TABLE OF CONTENTS|
|File storage requirements
Boosting storage capacity
Avoiding file disasters
|File storage requirements||Return to Table of Contents|
Any systems administrator will tell you that it's nearly impossible to get their users to keep their file storage down to a minimum. Most corporate users are like packrats; they hold onto files for years on end. But here's a trick, courtesy of Tim Fenner, that may get your users to stop abusing storage capacity limits. The trick involves putting "disposable" files on the disk.
Another tool for enforcing storage restrictions on your users is the File Server Resource Manager utility in Windows Server 2003 R2. This tip tells administrators how they can use FSRM to create file screens. A file screen is a form of storage limit that looks at the file type being stored and allows or disallows a user from saving certain file types. For example, an organization might want to allow the storage of Word documents and Excel spreadsheets, but deny the storage of .mp3 audio files to a given storage area.
|Boosting storage capacity||Return to Table of Contents|
Every so often, you're going to need an emergency storage capacity boost on a Windows XP system, especially with single-drive DAS systems, such as those found on desktop and laptop computers. These systems are often "managed" not by storage administrators but by individual users, who often ignore warning signs until they're flat out of space. Here's how you can gain hard drive capacity by reducing disk space for Windows XP's System Restore. .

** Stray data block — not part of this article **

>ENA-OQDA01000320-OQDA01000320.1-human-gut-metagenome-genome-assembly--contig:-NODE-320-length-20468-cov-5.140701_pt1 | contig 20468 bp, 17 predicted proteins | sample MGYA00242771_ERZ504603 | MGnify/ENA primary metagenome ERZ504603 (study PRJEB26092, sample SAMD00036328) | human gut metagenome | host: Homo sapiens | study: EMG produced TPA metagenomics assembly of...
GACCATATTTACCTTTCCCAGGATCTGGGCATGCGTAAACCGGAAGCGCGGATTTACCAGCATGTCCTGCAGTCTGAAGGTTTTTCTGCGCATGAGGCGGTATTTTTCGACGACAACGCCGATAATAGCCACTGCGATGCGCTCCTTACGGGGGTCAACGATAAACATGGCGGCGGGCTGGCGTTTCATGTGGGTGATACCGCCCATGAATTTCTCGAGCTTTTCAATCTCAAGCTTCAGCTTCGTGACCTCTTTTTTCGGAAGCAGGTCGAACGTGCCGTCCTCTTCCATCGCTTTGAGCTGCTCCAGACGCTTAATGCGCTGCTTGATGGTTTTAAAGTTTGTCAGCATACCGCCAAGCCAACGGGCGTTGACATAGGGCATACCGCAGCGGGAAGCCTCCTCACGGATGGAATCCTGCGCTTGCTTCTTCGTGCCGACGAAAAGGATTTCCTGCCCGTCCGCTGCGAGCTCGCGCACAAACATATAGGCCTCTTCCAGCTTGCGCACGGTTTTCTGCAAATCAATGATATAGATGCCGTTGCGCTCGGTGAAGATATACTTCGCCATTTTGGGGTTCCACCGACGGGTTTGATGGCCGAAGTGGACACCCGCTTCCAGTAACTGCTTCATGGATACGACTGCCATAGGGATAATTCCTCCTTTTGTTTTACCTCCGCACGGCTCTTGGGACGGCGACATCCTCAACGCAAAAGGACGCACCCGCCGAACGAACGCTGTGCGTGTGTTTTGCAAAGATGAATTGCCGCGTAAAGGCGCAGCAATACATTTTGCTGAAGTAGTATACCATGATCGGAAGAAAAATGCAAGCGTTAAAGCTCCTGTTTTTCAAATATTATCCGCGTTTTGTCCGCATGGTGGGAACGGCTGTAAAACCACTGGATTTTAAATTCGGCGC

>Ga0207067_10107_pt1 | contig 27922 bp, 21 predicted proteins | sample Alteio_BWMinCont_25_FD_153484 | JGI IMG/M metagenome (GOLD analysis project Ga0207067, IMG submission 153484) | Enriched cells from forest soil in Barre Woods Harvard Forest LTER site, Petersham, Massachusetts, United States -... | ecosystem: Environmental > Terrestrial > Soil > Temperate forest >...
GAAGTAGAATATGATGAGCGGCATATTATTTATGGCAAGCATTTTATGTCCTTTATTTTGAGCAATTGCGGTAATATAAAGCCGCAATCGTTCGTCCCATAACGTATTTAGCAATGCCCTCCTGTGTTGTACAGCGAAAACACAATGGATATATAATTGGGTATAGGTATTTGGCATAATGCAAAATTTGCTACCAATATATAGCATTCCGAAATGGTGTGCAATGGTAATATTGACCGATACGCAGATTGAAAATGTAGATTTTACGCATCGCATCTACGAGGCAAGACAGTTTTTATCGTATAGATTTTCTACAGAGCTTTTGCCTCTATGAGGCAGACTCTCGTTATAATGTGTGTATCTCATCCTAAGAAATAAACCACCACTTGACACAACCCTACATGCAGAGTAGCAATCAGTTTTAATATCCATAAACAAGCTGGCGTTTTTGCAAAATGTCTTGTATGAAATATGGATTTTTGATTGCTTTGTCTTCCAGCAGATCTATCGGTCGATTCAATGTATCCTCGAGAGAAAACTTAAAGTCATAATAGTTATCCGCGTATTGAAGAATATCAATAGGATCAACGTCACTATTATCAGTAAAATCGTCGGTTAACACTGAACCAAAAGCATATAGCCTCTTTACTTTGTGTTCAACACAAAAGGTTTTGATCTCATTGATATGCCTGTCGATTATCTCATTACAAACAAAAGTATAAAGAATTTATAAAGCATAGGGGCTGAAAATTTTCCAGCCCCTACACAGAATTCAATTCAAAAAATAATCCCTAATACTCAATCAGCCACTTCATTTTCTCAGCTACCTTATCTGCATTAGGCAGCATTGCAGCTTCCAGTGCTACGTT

There is no way to extend the system volume with the operating system booted. However, in this tip, a Microsoft senior engineer explains how to expand the system volume on a server that is booted from an NTFS boot disk using the Diskpart utility.
How do I free up space on my hard drive? is a question commonly asked by systems administrators. Here SearchWinComputing.com's desktop management expert Serdar Yegulalp comes up with some suggestions.
|Avoiding file disasters||Return to Table of Contents|
Every Windows administrator needs a thorough understanding of the backup and restore functions built into Windows. Here's a quick overview of NTBACKUP, Automated System Recovery, System Restore and Device Driver Rollback.
The "Redirect the My Documents folder" option via Group Policy in the Windows domain can help administrators combat most of the file and folder disasters that befall users, whether it's an an incorrectly saved change, a corrupted file or a file that's flat-out deleted.
|Recovery Console||Return to Table of Contents|
Recovery Console in Windows XP has saved the bacon of many an administrator. At the very least, it can give an admin a perspective on a problem that they couldn't have solved without the tedium of an entire separate installation of Windows. Here's why installing the XP Recovery Console makes sense.
However, the flip side is this tip, which explains why you should be leery of installing the XP Recovery Console from the OEM restore disc.
You'll find other tricks for managing your Windows storage environments in WinStorage. WinStorage is an e-zine published in conjunction with SearchWinComputing.com. Its goal is to help Windows administrators tackle the problems related to their growing storage networks as well as how to optimize them for working within a Windows infrastructure.